As the midterm election dust settles, both parties can rightfully claim positive takeaways. On the surface, Democratic gains are easy to spot. But dig a little deeper, and you’ll find the foundation of undeniable Republican leanings.
Like it or not, the 2020 campaign season has already begun, and the early advantage goes to North Carolina Republicans, who will help launch President Trump’s 2020 bid by hosting the Republican National Committee’s Convention in Charlotte.
North Carolina’s voting electorate is historically complex. And to better understand implications for 2020, we must start with the data from 2018. Three Republican US congressional candidates (Rep. George Holding, Rep. Ted Budd, and Mark Harris) stared down the ominously hyped “blue wave” in North Carolina. All three will occupy offices on Capitol Hill in next year’s new Congress.
However, with focus turned down-ballot, the urban-rural divide is easy to see. Only a trio of Republicanlawmakers were chosen on election night in the state’s most populous counties, Wake (Raleigh) and Mecklenburg (Charlotte).
Halfway through the expanded early voting calendar, the results showed Republicans not only ahead of expectations in the 9th and 2nd district battlegrounds, but also far ahead in the 13th. This was solidified by the 18th day of early voting in 2018, a year in which 55 percent of the total 3.71 million ballots were cast before Election Day.
Though North Carolina featured no traditional statewide “top of ticket” federal race, statewide data has produced very relevant results that political parties ignore at their own risk. Both Republicans and Democrats should be concerned about 2020. The two most highly voted contests, in order, were to add Voter ID into the state’s constitution ( 3.65 million votes cast), and the race for North Carolina Supreme Court ( 3.61 million votes cast).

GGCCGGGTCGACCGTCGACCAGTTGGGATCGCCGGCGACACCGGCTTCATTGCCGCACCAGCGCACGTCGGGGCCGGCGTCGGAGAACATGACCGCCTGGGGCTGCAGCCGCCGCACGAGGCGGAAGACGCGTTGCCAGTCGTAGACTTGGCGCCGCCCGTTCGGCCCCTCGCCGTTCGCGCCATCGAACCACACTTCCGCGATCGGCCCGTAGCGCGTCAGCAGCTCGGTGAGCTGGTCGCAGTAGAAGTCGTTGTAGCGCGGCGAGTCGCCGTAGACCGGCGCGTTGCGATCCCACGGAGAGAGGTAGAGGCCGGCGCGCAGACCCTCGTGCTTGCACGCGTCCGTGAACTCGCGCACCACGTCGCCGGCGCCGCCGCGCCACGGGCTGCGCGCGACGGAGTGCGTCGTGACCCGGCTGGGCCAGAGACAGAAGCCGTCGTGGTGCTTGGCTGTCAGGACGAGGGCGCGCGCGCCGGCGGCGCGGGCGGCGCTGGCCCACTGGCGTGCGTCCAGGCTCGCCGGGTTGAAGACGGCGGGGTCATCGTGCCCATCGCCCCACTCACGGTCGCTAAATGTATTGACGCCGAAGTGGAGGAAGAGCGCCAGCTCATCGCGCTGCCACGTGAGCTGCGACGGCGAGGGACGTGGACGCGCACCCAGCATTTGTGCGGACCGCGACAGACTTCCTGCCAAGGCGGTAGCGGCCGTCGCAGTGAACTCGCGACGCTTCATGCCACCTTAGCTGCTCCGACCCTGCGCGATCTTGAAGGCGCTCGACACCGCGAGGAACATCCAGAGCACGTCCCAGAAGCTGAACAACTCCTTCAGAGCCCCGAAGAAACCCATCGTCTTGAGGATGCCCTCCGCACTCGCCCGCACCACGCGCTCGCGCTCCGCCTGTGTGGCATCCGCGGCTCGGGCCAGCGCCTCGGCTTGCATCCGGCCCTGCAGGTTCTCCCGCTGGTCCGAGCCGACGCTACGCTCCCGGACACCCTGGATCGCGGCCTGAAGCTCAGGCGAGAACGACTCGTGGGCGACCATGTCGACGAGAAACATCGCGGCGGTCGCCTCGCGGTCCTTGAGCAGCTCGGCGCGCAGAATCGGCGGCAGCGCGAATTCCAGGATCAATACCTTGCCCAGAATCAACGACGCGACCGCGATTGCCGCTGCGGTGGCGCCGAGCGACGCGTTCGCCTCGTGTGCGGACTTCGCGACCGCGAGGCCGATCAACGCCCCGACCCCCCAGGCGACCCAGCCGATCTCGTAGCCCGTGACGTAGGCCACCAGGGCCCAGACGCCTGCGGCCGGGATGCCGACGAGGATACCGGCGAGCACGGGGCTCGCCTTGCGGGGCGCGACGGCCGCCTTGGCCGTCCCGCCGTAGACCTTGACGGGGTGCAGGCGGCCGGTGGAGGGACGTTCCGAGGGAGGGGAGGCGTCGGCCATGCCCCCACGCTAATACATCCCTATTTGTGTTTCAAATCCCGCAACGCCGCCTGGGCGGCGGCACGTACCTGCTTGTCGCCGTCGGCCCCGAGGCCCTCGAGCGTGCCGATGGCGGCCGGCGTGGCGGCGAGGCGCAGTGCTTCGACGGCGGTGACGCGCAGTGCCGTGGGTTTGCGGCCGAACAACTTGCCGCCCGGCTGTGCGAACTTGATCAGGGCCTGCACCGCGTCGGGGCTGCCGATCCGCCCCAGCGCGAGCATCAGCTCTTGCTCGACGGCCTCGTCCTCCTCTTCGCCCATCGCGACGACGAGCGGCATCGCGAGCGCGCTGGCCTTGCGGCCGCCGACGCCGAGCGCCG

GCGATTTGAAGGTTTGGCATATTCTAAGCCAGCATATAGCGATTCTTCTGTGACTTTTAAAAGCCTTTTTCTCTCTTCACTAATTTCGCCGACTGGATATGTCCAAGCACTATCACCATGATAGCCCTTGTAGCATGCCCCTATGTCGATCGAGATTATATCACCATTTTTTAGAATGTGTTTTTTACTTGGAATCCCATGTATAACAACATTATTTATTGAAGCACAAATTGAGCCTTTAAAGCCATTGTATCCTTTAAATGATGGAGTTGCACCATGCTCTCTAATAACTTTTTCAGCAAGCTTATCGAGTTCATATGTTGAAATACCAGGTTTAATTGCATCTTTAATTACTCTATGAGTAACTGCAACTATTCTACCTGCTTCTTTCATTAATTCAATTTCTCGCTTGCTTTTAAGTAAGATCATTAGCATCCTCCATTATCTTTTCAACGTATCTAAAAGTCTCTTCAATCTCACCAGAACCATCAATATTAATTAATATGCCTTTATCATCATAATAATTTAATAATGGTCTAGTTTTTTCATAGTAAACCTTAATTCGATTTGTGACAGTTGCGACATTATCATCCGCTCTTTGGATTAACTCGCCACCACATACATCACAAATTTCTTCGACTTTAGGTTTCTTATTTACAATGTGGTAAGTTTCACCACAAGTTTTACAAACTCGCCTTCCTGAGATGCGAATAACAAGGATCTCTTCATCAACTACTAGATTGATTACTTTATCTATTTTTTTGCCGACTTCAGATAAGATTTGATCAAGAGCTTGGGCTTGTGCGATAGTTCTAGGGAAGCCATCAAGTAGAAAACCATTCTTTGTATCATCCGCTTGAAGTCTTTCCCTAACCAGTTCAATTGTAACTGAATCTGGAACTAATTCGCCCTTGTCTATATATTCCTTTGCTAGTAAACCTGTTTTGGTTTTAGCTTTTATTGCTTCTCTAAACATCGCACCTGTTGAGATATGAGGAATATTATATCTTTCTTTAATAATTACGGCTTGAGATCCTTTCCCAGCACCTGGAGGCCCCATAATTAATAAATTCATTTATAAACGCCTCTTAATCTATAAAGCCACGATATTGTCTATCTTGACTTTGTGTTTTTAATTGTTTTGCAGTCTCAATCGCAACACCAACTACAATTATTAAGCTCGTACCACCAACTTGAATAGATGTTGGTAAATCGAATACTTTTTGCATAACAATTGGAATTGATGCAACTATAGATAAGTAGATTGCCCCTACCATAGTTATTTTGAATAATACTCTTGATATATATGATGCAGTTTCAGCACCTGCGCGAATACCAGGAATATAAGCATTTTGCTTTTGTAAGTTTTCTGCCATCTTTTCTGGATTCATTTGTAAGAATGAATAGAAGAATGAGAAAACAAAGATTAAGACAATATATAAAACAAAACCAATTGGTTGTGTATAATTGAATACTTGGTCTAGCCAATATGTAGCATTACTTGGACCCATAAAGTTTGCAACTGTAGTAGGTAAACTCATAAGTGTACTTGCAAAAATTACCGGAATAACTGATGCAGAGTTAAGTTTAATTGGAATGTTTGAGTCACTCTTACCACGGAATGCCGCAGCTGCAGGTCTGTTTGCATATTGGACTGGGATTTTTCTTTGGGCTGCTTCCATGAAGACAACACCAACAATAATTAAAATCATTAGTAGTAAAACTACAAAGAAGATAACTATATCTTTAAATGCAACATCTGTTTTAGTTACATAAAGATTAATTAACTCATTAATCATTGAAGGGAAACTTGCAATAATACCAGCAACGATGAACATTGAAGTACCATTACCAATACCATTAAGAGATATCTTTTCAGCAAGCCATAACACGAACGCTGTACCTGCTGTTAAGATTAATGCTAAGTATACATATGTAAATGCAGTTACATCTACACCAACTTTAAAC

Voter ID, a staple of the Republican Party platform passed with 55.55 percent support. On the Supreme Court, Democrat Anita Earls cruised to an easy election with 49.45 percent over two Republicans who split the vote. But what’s unique about the Supreme Court race is that more voters chose to support a Republican candidate than the Democratic candidate.
Heading into 2020, the Democratic Party’s concern should be over their last two statewide “top of ticket” winners failing to receive a mandate. This time, Anita Earls received just 49.5 percent of the vote. Remarkably, this total is higher than the 2016 top of ticket winner, Governor Roy Cooper, who received just 49.02 percent of the vote. The last time an elected governor in North Carolina failed to clear 50 percent was in 1896, when Representative Daniel L. Russell received 46.5 percent in a five-man race.
The concerns for Republicans are obvious. Center-right candidates are not all under the GOP umbrella. Using the previous 2016 and 2018 examples, center-right third wheel candidates clearly played spoiler. Would Roy Cooper be governor if Libertarian Lon Cecil had not run and won many more votes than the difference between challenger Roy Cooper from Governor Pat McCrory? Would Anita Earls be headed to the state Supreme Court if Chris Anglin had not run?
The good news for both parties, and more importantly for North Carolina, is that turnout is up. More voters are voting, and more people care about how their elected officials at all levels are doing. North Carolina's turnout was over 52 percent, blasting past 2014’s turnout of 44 percent and 2010’s turnout of 43.6 percent. When more people vote, everyone wins.